The video grabs your attention immediately. Young people in New Orleans’ Lower Ninth Ward hold up signs that read: “looter,” “we’re still here,” and “America did this.”
Amid empty lots and damaged houses, poet Nik Richard delivers this message: “Hurricane Katrina was the biggest national disaster to hit American soil, and nearly two years later, this area is still devastated. But you know what? We made sure we preserved it strictly for your tourism. For about $75, you can take one of these many tour buses.”
Tourists drive by and people with cameras gawk. Richard looks directly at the camera and says, “It looks like there’s more money to be paid in devastation than regeneration. If y’all keep paying your money to see it, should we rebuild it?”
The short film New Orleans For Sale was made by 2-Cent Entertainment, a group of young Black media makers in New Orleans. The group, which currently has 10 members, made New Orleans for Sale to convey the frustration felt by many New Orleanians as the city has become a national spectacle and a backdrop for countless national politicians — while the aid the city needs to rebuild still hasn’t arrived. In 2008, the film won several awards including an NAACP Image Award in the Film Your Issue competition.
In New Orleans, they’ve also collaborated with the People’s Hurricane Relief Fund, produced shows on local television and radio stations, and created mix CDs and scores of short videos. Beyond creating inspiring programming, 2-Cent members also seek to pass their skills onto the next generation, and have taught and presented their work in New Orleans high schools and colleges.
“Huey Newton said the young people always inherit the revolution,” says Brandan “B-Mike” Odums, 2-Cent’s founder. “And that’s what 2-Cent is, it’s how our generation responded to that call.”
The collective formed in 2004, when Odums gathered a group of friends (most of them fellow students at the University of New Orleans) to produce a TV show with a message.
“A lot of TV promotes a monolithic way of thinking, saying there’s only one way to be, or promoting ignorance as cool,” Odums says. “We say it’s hot to stand up for yourself and speak for yourself.”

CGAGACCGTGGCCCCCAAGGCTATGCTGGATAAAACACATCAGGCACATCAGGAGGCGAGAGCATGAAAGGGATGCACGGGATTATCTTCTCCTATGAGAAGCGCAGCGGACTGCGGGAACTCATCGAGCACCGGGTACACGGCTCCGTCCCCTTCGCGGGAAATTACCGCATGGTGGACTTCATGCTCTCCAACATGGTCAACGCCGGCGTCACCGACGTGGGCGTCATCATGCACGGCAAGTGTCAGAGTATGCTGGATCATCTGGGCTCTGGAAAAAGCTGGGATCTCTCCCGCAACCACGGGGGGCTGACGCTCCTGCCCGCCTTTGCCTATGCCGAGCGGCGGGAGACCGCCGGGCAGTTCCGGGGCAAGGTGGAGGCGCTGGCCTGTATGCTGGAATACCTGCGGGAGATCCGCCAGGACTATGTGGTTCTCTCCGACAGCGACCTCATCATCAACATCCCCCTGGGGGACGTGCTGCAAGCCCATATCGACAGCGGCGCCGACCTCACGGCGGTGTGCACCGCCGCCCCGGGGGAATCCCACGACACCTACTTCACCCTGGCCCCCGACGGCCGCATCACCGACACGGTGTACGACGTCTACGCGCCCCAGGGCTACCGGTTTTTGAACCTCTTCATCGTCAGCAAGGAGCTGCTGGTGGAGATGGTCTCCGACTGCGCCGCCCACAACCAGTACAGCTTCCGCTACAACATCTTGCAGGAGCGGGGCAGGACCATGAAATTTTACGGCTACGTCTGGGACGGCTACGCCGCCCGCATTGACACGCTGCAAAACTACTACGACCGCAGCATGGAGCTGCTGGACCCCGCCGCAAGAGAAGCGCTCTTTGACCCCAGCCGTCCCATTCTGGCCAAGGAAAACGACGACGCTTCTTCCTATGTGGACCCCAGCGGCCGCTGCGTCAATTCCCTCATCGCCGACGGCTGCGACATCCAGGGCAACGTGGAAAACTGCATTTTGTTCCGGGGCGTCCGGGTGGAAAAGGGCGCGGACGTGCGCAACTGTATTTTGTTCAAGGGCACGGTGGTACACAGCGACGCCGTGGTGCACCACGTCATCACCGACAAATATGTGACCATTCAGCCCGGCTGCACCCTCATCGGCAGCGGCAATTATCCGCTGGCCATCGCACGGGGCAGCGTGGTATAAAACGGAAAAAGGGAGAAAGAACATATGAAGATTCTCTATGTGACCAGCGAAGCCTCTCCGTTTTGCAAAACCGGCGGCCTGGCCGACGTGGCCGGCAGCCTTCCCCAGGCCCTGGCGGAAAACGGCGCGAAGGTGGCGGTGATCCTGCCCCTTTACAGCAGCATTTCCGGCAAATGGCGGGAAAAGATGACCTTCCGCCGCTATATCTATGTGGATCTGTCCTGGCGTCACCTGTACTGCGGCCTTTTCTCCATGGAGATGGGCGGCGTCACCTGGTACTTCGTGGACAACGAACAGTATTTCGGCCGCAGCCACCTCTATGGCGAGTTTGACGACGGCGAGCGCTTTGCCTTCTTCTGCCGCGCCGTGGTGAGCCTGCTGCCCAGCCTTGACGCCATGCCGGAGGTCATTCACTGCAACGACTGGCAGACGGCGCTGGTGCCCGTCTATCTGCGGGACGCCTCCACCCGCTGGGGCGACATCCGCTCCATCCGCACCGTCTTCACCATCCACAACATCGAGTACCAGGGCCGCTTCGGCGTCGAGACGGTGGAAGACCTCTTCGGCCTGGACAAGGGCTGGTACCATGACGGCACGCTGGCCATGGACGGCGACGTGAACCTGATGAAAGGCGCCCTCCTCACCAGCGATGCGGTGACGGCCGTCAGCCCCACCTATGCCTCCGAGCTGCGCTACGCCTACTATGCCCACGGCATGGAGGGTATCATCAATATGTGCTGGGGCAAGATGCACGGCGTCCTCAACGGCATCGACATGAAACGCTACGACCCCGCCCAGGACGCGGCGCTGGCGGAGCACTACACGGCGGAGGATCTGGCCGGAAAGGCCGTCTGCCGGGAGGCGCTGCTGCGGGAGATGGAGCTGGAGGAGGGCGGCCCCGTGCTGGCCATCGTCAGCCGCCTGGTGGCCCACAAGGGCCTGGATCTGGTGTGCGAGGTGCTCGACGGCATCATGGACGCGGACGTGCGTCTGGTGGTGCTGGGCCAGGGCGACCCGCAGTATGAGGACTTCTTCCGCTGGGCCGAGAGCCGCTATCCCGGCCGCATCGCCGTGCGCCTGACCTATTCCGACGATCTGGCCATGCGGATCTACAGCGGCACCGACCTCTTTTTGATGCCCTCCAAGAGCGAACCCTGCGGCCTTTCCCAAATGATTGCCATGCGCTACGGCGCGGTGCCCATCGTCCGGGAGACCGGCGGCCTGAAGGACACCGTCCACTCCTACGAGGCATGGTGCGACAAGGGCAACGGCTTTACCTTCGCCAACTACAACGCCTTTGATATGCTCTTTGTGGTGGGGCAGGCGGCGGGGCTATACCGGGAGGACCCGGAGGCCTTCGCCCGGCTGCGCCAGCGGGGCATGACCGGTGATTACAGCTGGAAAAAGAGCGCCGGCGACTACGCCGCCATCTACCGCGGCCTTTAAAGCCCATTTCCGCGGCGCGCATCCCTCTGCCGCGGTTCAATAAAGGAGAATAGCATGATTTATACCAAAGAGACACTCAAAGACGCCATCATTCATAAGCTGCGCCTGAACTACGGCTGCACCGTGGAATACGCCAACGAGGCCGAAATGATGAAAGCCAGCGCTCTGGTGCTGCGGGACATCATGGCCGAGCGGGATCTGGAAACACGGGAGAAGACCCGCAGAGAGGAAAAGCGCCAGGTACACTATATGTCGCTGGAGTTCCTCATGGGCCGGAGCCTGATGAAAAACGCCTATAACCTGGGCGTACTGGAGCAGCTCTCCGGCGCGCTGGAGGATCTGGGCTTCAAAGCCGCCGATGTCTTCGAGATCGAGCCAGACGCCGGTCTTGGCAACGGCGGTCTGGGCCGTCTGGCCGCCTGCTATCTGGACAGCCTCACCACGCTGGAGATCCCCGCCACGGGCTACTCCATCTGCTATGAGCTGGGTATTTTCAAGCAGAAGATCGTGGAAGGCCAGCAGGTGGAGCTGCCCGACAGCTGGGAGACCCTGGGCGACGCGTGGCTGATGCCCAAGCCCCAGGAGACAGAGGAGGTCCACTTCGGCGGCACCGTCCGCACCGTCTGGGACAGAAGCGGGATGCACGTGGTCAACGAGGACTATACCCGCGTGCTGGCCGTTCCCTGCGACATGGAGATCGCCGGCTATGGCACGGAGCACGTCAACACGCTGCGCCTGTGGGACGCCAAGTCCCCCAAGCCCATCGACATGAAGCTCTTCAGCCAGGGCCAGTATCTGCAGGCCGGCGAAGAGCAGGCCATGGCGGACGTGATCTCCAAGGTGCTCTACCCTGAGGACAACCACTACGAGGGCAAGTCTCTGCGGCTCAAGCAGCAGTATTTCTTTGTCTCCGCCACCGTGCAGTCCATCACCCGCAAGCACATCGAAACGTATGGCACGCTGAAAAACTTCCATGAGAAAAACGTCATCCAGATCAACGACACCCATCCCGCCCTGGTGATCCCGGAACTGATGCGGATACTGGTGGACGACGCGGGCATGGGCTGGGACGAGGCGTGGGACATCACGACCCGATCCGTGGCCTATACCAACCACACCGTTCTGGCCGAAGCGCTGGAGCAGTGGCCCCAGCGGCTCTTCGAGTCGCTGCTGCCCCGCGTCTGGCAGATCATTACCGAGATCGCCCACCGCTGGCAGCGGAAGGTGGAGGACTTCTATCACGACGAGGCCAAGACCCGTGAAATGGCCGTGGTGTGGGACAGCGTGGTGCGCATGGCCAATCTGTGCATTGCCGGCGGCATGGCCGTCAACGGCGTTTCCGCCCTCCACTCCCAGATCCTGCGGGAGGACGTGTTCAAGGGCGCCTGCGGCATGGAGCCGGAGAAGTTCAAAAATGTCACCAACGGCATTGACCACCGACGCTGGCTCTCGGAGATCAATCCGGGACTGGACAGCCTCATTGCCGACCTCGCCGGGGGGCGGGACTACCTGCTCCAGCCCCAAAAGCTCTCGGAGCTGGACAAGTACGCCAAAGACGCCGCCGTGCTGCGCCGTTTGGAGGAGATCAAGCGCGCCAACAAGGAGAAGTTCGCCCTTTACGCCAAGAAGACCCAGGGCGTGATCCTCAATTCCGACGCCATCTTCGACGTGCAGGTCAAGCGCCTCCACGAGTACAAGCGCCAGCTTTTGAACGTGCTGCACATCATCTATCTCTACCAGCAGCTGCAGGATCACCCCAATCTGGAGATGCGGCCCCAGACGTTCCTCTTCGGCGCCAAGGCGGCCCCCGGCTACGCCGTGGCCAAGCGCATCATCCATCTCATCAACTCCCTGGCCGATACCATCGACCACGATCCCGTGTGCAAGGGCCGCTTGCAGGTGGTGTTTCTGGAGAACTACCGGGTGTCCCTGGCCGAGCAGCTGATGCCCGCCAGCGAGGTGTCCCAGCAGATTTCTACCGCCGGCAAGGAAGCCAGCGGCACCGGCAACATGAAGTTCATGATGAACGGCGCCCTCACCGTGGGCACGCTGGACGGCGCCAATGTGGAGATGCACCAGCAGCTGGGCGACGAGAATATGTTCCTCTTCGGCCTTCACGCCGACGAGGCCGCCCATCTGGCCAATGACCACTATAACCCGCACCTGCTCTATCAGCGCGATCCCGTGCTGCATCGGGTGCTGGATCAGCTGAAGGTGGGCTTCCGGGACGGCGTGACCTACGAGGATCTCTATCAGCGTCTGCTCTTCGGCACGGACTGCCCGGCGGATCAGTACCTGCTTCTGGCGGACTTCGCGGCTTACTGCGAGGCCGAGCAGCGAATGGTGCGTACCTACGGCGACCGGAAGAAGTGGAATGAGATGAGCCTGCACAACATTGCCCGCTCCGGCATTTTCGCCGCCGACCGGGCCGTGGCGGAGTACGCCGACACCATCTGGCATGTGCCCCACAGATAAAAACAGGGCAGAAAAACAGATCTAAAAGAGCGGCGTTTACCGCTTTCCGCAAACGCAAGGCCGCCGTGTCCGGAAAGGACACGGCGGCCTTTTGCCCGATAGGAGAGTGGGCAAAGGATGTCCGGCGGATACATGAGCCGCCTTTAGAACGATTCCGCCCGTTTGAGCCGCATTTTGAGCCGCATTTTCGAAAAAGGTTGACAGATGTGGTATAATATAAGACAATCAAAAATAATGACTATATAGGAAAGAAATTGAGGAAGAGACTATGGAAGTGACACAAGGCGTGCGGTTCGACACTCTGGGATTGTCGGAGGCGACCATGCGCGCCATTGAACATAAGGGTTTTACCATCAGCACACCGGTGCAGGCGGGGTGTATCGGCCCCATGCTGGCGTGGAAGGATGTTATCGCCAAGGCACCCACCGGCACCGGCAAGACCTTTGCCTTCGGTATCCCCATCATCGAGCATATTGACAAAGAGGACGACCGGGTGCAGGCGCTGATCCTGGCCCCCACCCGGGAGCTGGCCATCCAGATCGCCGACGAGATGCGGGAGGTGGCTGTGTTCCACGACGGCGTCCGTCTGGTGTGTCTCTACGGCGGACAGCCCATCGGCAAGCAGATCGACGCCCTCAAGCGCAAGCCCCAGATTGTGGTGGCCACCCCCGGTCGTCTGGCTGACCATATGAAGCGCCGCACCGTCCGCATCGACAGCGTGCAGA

The group was still newly formed when Hurricane Katrina devastated New Orleans, and in the aftermath of the storm, with 2-Cent members spread across the United States, they nearly disbanded. “Katrina made us realize that this is what we want to do,” Odums says. “We’d done two episodes before the storm. Everybody was scattered. We had to decide if this is something we really want to do. Katrina forced us to make the decision.”
The collective briefly relocated to Atlanta, then made the decision together to return to New Orleans.
Kevin Griffin, another of the founding members of 2-Cent, joined because he shares Odum’s desire to change the images and messages delivered to today’s youth. “We were seeing the images that BET and others were putting out,” Griffin says. “And we wanted to do something different, more positive.”
Griffin is not just a media activist; he is also one of the leaders of a citywide movement spearheaded by the Juvenile Justice Project of Louisiana, an organization whose mission is to close the Youth Study Center, the city’s youth prison. The group has led campaigns to shut down other youth prisons around the state, including the notorious youth prison in Tallulah, La. They are also working to create more options for young people beyond jail.
For Griffin, these struggles have personal meaning. “At the age of 10, I was sent to the Youth Study Center,” Griffin says. “A year later I was moved to Tallulah, which was known as the worst youth prison in the country. I was 11. The next youngest person was 17, so I was a child among adults. And I was there for five years.”
Griffin now works full-time at WBOK, a Black-owned talk radio station (“Real Talk for Real Times”). Art also runs in his family. His cousin Mannie Fresh, the music impresario of New Orleans’ Cash Money record label, produced much of the music that made New Orleans hip hop famous.
HUMOR AND STYLE
2-Cent videos are notable for both humor and great production. “We liked a lot of the messages you would see on Public Access TV,” Griffin says. “But we wanted to make something with better production.” This combination of form and content, and a mix of serious and comic, defines the 2-Cent style.
“Older folks may try to put out similar ideas,” says Manda B, who writes and acts in many of the group’s videos. “But it’s like they’re preaching. I think we know how to connect with our generation.”
These young media activists praise Gil Scott-Heron, who said the revolution will not be televised, but for 2-Cent, media is a tool to be taken and used for the mission of social change.
“Other generations marched, and we march too,” Odums says. “But in this age we have a whole new range of weapons, and we’re trying to use those weapons. I think Martin Luther King, Jr. would want to be on YouTube, to have his speeches distributed that way. Malcolm X would love to make mixtapes, have those out on the streets. The same reasons they boycotted and had protests in that era are our reasons too. We’re coming from that same mindset, but we’re using new tools, trying to get our inheritance.”
After nearly five years together, the group has survived Katrina and all the connected stresses of living in New Orleans during this time, and their bonds have become stronger and closer. When asked what aspect of their work they were most proud of, various 2-Cent members expressed the same sentiment as Manda B, who explained, “For me, the best element of all this is that we’re family.”